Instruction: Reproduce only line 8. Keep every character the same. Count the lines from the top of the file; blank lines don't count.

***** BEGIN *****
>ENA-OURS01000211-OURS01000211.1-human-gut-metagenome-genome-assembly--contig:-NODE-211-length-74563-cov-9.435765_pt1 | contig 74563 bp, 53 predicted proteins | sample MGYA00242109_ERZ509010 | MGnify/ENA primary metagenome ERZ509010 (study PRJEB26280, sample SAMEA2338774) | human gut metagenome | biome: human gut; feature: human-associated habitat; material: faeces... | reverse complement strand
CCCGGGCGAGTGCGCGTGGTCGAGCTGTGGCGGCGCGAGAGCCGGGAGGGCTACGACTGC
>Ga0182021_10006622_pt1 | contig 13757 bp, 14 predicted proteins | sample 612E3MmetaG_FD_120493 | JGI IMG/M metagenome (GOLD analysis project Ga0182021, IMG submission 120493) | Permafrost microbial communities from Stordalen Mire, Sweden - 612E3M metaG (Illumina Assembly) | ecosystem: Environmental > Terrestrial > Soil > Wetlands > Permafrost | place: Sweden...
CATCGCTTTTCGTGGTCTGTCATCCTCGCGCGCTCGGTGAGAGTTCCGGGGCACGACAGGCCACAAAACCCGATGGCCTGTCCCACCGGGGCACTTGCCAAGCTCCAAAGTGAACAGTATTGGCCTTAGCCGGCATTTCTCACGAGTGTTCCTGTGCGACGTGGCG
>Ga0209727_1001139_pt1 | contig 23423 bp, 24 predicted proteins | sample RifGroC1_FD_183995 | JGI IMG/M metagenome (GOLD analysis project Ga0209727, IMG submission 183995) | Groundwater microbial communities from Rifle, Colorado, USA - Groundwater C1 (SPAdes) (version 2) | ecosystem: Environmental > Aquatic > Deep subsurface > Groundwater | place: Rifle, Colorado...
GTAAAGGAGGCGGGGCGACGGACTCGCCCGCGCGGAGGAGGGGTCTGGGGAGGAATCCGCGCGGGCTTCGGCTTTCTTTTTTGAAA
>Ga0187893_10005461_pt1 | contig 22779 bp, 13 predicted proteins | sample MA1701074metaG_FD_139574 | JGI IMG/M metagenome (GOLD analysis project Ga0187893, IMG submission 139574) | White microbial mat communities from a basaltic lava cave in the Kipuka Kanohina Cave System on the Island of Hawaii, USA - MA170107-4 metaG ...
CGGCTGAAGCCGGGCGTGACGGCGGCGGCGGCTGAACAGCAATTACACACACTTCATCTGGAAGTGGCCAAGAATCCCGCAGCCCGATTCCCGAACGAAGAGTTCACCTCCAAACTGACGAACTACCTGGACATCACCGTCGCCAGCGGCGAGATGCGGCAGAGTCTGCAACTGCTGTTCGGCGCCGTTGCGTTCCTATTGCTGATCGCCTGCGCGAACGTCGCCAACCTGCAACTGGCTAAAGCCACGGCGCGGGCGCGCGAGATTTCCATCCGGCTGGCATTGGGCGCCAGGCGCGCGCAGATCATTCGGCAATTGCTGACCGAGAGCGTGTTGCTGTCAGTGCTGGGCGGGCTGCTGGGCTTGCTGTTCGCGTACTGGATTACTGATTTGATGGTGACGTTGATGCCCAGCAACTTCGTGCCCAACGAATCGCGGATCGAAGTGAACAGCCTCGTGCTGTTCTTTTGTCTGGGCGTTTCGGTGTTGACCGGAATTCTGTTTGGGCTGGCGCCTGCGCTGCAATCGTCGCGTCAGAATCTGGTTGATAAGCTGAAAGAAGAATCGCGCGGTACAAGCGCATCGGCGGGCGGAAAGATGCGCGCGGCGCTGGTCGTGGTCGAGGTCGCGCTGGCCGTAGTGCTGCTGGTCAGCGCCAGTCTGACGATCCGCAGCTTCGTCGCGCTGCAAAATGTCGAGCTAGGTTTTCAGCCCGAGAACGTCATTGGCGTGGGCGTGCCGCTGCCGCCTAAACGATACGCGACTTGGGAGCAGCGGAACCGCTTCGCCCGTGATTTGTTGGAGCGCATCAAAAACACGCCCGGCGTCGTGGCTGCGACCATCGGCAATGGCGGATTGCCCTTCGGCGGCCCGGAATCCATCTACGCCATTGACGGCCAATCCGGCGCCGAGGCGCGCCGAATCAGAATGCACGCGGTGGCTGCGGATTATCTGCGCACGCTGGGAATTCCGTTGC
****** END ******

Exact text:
CGGCTGAAGCCGGGCGTGACGGCGGCGGCGGCTGAACAGCAATTACACACACTTCATCTGGAAGTGGCCAAGAATCCCGCAGCCCGATTCCCGAACGAAGAGTTCACCTCCAAACTGACGAACTACCTGGACATCACCGTCGCCAGCGGCGAGATGCGGCAGAGTCTGCAACTGCTGTTCGGCGCCGTTGCGTTCCTATTGCTGATCGCCTGCGCGAACGTCGCCAACCTGCAACTGGCTAAAGCCACGGCGCGGGCGCGCGAGATTTCCATCCGGCTGGCATTGGGCGCCAGGCGCGCGCAGATCATTCGGCAATTGCTGACCGAGAGCGTGTTGCTGTCAGTGCTGGGCGGGCTGCTGGGCTTGCTGTTCGCGTACTGGATTACTGATTTGATGGTGACGTTGATGCCCAGCAACTTCGTGCCCAACGAATCGCGGATCGAAGTGAACAGCCTCGTGCTGTTCTTTTGTCTGGGCGTTTCGGTGTTGACCGGAATTCTGTTTGGGCTGGCGCCTGCGCTGCAATCGTCGCGTCAGAATCTGGTTGATAAGCTGAAAGAAGAATCGCGCGGTACAAGCGCATCGGCGGGCGGAAAGATGCGCGCGGCGCTGGTCGTGGTCGAGGTCGCGCTGGCCGTAGTGCTGCTGGTCAGCGCCAGTCTGACGATCCGCAGCTTCGTCGCGCTGCAAAATGTCGAGCTAGGTTTTCAGCCCGAGAACGTCATTGGCGTGGGCGTGCCGCTGCCGCCTAAACGATACGCGACTTGGGAGCAGCGGAACCGCTTCGCCCGTGATTTGTTGGAGCGCATCAAAAACACGCCCGGCGTCGTGGCTGCGACCATCGGCAATGGCGGATTGCCCTTCGGCGGCCCGGAATCCATCTACGCCATTGACGGCCAATCCGGCGCCGAGGCGCGCCGAATCAGAATGCACGCGGTGGCTGCGGATTATCTGCGCACGCTGGGAATTCCGTTGC